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From Our Readers: Don't Be That Guy (Fawkes)

A giant effigy of actor Danny Kaye burns during a peak moment of Guy Fawkes festivities in London, Nov. 5, 1948. Kaye was chosen as the "Guy" by University students, much to the dismay of protesting Variety Artistes Federation. Kaye, cabling from Paris, said "Would have been pleased to start fire myself." i i

hide captionA giant effigy of actor Danny Kaye burns during a peak moment of Guy Fawkes festivities in London, Nov. 5, 1948. Kaye was chosen as the "Guy" by University students, much to the dismay of protesting Variety Artistes Federation. Kaye, cabling from Paris, said "Would have been pleased to start fire myself."

AP
A giant effigy of actor Danny Kaye burns during a peak moment of Guy Fawkes festivities in London, Nov. 5, 1948. Kaye was chosen as the "Guy" by University students, much to the dismay of protesting Variety Artistes Federation. Kaye, cabling from Paris, said "Would have been pleased to start fire myself."

A giant effigy of actor Danny Kaye burns during a peak moment of Guy Fawkes festivities in London, Nov. 5, 1948. Kaye was chosen as the "Guy" by University students, much to the dismay of protesting Variety Artistes Federation. Kaye, cabling from Paris, said "Would have been pleased to start fire myself."

AP

When we asked whether the Occupy movement has "crashed or just begun," "Rock Trimlove" took issue with our image of a protester in the Guy Fawkes mask, pointing out that the mask was worn by hacker group Anonymous "long before the 'Occupy' movement began." Ultimately, however, the commenter found the picture to be an appropriate "mistake":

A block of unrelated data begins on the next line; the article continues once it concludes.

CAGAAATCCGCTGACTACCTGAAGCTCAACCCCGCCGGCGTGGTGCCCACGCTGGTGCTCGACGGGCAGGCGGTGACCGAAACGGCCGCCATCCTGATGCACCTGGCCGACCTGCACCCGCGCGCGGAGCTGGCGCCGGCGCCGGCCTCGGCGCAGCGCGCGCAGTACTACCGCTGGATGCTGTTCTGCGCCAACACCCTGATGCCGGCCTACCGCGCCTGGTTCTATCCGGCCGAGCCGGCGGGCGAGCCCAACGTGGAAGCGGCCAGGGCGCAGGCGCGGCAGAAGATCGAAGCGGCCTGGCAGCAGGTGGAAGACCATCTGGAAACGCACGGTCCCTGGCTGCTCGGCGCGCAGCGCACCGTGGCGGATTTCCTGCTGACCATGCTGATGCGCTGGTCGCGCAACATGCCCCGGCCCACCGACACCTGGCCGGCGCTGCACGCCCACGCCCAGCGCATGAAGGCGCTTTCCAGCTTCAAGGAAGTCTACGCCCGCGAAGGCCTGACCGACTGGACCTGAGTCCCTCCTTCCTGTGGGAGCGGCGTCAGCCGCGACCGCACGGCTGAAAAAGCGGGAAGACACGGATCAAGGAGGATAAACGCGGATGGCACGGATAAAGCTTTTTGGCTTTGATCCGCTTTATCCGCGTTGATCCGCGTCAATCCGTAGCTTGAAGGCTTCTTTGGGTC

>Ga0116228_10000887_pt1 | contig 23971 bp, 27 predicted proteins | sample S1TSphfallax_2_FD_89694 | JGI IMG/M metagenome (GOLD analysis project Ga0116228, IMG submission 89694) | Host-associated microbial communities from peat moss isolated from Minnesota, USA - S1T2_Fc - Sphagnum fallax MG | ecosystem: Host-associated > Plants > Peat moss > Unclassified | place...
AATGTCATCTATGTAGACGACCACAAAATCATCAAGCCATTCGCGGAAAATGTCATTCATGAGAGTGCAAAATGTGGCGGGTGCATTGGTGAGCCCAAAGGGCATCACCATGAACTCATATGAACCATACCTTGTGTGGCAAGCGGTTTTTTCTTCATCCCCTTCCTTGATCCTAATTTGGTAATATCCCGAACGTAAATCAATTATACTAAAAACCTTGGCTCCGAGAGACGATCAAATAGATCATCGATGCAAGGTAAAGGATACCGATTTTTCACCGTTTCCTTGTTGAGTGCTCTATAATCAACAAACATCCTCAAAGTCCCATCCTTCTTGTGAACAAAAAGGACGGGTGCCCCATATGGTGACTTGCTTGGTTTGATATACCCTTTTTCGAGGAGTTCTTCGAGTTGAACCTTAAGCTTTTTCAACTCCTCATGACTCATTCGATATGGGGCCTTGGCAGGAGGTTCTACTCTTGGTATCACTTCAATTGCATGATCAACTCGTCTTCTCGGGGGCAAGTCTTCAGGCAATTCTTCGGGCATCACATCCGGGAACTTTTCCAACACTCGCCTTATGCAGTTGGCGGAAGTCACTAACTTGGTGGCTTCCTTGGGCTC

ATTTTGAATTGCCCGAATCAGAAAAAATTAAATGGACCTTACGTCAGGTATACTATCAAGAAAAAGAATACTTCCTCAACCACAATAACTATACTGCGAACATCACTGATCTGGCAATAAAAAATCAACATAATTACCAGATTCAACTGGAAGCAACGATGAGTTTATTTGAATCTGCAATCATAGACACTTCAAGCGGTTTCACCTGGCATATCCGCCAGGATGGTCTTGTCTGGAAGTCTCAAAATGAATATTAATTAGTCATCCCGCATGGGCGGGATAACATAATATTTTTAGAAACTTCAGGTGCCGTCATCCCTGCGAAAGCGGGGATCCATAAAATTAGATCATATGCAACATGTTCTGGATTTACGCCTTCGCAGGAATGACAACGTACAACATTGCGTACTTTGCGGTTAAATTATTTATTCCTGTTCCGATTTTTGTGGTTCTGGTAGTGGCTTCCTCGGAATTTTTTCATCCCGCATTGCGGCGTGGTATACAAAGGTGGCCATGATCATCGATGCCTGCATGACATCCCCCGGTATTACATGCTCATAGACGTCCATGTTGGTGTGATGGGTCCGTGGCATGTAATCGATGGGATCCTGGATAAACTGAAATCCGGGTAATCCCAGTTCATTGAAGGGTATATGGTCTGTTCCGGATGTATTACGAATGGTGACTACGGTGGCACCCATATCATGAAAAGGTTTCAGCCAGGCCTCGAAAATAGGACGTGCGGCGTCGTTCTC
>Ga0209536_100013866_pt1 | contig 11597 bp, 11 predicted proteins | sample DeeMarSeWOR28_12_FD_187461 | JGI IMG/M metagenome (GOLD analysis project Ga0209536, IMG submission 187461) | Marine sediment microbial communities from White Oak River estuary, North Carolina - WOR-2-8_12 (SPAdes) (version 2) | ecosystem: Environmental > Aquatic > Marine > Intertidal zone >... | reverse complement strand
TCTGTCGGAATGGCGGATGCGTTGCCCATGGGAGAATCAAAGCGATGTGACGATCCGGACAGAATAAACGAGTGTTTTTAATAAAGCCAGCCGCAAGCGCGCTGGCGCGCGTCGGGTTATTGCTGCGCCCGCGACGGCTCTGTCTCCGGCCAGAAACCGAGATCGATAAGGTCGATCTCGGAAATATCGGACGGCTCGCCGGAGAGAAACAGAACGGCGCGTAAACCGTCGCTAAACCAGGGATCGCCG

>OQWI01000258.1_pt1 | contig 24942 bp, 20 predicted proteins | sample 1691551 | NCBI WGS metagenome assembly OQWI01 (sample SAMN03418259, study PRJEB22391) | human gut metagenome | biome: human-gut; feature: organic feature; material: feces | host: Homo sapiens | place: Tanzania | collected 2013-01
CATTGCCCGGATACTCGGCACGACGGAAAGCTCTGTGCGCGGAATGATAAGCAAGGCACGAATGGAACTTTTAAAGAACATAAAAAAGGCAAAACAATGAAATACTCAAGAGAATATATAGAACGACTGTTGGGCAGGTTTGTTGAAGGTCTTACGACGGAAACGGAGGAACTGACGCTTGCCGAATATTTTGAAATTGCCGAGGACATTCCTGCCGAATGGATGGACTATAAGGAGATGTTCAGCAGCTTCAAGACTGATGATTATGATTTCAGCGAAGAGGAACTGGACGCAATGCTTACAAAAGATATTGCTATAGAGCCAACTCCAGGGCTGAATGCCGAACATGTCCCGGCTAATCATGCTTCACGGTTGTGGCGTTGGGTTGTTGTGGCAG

"More than a year after it began, the Occupy movement apparently has no central character or theme, and the best the media can do in attempts to portray it is borrow iconography from a completely different group that may or may not show up at Occupy events ... "

"Paolo Signoria" resents the mask's connotations, calling long-term OWS campouts "entitled liberalism." He writes, "If the movement is dying, I hope the next incarnation stops with the Guy Fawkes mask."

Fawkes and his Catholic compatriots engineered the "Gunpowder Plot" of 1605, an attempt to blow up the British parliament. Though parliament never burned, Fawkes' effigy is torched annually on November 5.

His mask originated in the 1980's comic strip — and later Blockbuster — V for Vendetta, the brainchild of artist Dave Lloyd and writer Alan Moore. In his essay Behind the Painted Smile, Moore writes that the idea to incorporate Fawkes, "was all contained in one single letter that [Lloyd] dashed off the top of his head and which, like most of Dave's handwriting, needed the equivalent of a Rosetta Stone to actually interpret." He includes what he could gather of the letter:

"Re. The script; While I was writing this, I had this idea about the hero, which is a bit redundant now we've got [can't read the next bit] but nonetheless... I was thinking, why don't we portray him as a resurrected Guy Fawkes, complete with one of those papier mache masks in a cape and conical hat? He'd look really bizarre and it would give Guy Fawkes the image he's deserved all these years. We shouldn't burn the chap every Nov. 5th but celebrate his attempt to blow up Parliament!"

According to the BBC, "Rubies Costume Company, which makes the mask, sells around 100,000 a year worldwide, and 16,000 in the UK," and Time reports that Warner Brothers earns royalties on every sale.

(Marissa Alioto is an intern on NPR's Social Media desk.)

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